“I only travel during the middle of the day, because the roadblocks in Alabama are worse early in the morning and at night,” says Enriquez, 24, originally from Veracruz, Mexico. “And I take a route that helps me avoid the retenes – the roadblocks.”
With his finger he draws a zigzagging line in the air.
Enriquez is one of an unknown number of undocumented workers who have taken the narrow roads through cotton fields along the border and crossed from Alabama into small towns in the Florida Panhandle to escape the toughest state immigration crackdown in the union.
“We’re seeing quite a few people coming,” says Rachel Hernandez, a social worker who helps place migrant children in schools on the Florida side of the border. “These people are scared of what’s happening in Alabama.”
People like Enriquez are caught in the middle of the conflict surrounding the immigration issue. On the one side are business owners who want cheap, hardworking labor. On the other are Americans who don’t want people in the country illegally and who increasingly fear that undocumented workers are taking jobs away from U.S. citizens in the midst of an unemployment crisis.
Pressure on employers
The Alabama legislation allows law enforcement personnel to ask people they stop for proof of citizenship and provides that violators be jailed – and possibly deported. It also prohibits renting to or hiring the undocumented – businesses could lose their licenses – and would allow discrimination lawsuits against employers who fire a legal worker while still employing an undocumented worker.
The law also required schools to determine the legal status of all students and their parents, but that provision was struck down by the federal 11th Circuit Court of Appeals in Atlanta. Before that provision was blocked, many undocumented parents pulled their children out of school, but the great majority eventually returned.
The law was backed by Republican Gov. Robert Bentley and passed in June by both houses of the Alabama Legislature, which for the first time since 1874 are controlled by the GOP. Alabama was home to an estimated 185,000 undocumented people. Around the time the provisions took effect, some fled to Florida and elsewhere.
Enriquez, who lived in Samson, Ala., about 10 miles north of the border, is married to a U.S. citizen. But, he says, because he was deported in 2007 and returned, he cannot apply for U.S. citizenship until a penalty period has elapsed.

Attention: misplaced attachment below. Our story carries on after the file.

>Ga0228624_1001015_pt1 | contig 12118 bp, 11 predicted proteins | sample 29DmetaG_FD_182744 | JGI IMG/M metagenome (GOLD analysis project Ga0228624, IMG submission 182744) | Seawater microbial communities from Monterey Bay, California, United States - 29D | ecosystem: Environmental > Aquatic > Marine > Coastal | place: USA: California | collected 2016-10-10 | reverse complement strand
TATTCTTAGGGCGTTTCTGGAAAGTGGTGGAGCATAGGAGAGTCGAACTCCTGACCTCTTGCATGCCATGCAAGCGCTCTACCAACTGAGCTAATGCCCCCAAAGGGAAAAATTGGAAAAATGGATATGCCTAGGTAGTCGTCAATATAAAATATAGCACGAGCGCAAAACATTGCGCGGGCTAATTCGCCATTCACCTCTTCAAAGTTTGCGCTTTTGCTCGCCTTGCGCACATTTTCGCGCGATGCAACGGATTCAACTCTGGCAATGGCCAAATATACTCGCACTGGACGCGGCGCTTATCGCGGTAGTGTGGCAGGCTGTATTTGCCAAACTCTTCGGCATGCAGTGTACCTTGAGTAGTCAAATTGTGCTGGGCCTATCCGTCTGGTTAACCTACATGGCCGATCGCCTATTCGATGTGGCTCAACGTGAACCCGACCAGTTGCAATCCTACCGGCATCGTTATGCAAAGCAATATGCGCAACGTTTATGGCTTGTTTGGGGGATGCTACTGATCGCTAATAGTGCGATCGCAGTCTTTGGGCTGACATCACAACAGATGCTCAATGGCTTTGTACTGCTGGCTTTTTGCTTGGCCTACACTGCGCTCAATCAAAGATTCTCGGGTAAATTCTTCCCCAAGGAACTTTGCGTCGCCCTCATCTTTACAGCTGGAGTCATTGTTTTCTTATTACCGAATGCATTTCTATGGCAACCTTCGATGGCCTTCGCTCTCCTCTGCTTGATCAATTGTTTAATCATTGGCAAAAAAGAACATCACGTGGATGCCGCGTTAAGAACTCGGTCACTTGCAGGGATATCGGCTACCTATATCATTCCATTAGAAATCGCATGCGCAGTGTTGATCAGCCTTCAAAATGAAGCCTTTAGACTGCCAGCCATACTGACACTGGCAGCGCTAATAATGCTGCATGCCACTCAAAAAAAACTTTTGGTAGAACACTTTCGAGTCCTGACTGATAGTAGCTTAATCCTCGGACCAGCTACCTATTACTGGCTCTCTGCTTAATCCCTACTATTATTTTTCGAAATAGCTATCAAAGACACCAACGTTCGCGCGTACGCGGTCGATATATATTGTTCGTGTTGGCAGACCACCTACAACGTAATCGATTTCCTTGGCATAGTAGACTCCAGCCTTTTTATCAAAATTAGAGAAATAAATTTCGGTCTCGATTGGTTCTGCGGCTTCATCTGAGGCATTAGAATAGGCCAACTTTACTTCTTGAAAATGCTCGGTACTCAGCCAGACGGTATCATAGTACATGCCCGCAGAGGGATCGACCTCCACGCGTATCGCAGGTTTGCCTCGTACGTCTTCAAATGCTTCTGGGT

“The moment the law went into effect, my wife, Megan, said to me, ‘We have to get out of here,’ ” Enriquez says. “Many people started to get out that day.”
He left and very quickly found a job at a lumber company on the Florida side of the border, but he had to take a sharp pay cut.
“In Alabama I worked for a recycling company, driving a forklift and a loader,” he says. “I was making $14 per hour and $21 for overtime. My bosses said to me, ‘Don’t worry, that law never will pass.’ But it did.”
“Here I’m making about half that – minimum wage,” he said of Graceville, a weathered, one-stoplight town of about 2,500 residents, 2 miles south of the Alabama line. “But I’m staying here with friends, still paying for my house back there and saving up money to bring my wife and daughter.”
Fear of deportation
Francisco, 34, who asked that his family name not be used, is also from Mexico, but has lived in the U.S. for 11 years. As soon as the law went into effect, he left Webb, Ala., where he worked for the past four years as a welder for a steel company, making $11 per hour. Francisco, his wife, Dolores, 33, and their daughter, Kimberley, 8, now share a ramshackle, two-bedroom trailer with another Mexican family, on a backstreet in Marianna. They also talked about the dreaded roadblocks everywhere in Alabama.
“We had to get out before they sent us back to Mexico,” says Dolores. She says she and her husband come from the same small town near Veracruz, Mexico, and that there is no way to make a living there.
They were doing well in Alabama, but have had trouble finding work in Florida. Lately, Francisco has worked some hours in cotton and watermelon fields. On the unfinished plywood floor of the trailer sit several watermelons he has brought home from work.
“At one point my husband tried to get his old job back with the steel company up in Webb, but they told him they could only hire him back if he had (legal) papers,” Dolores says. “Everything has changed there.”
Dianel (pronounced DEE-a-nel), 30, is another refugee from Alabama living in Marianna, a town of antebellum homes and the site of a small Civil War battle that probably doesn’t mean much to its new Mexican residents.
She and her four children – ages 5 to 11 – were living in Gordon, Ala., where Dianel worked collecting and packing pine needle mulch for landscapers. She had to drive to get to work and to take the children to school and was afraid of being arrested at checkpoints. She took her children out of school in Alabama at first.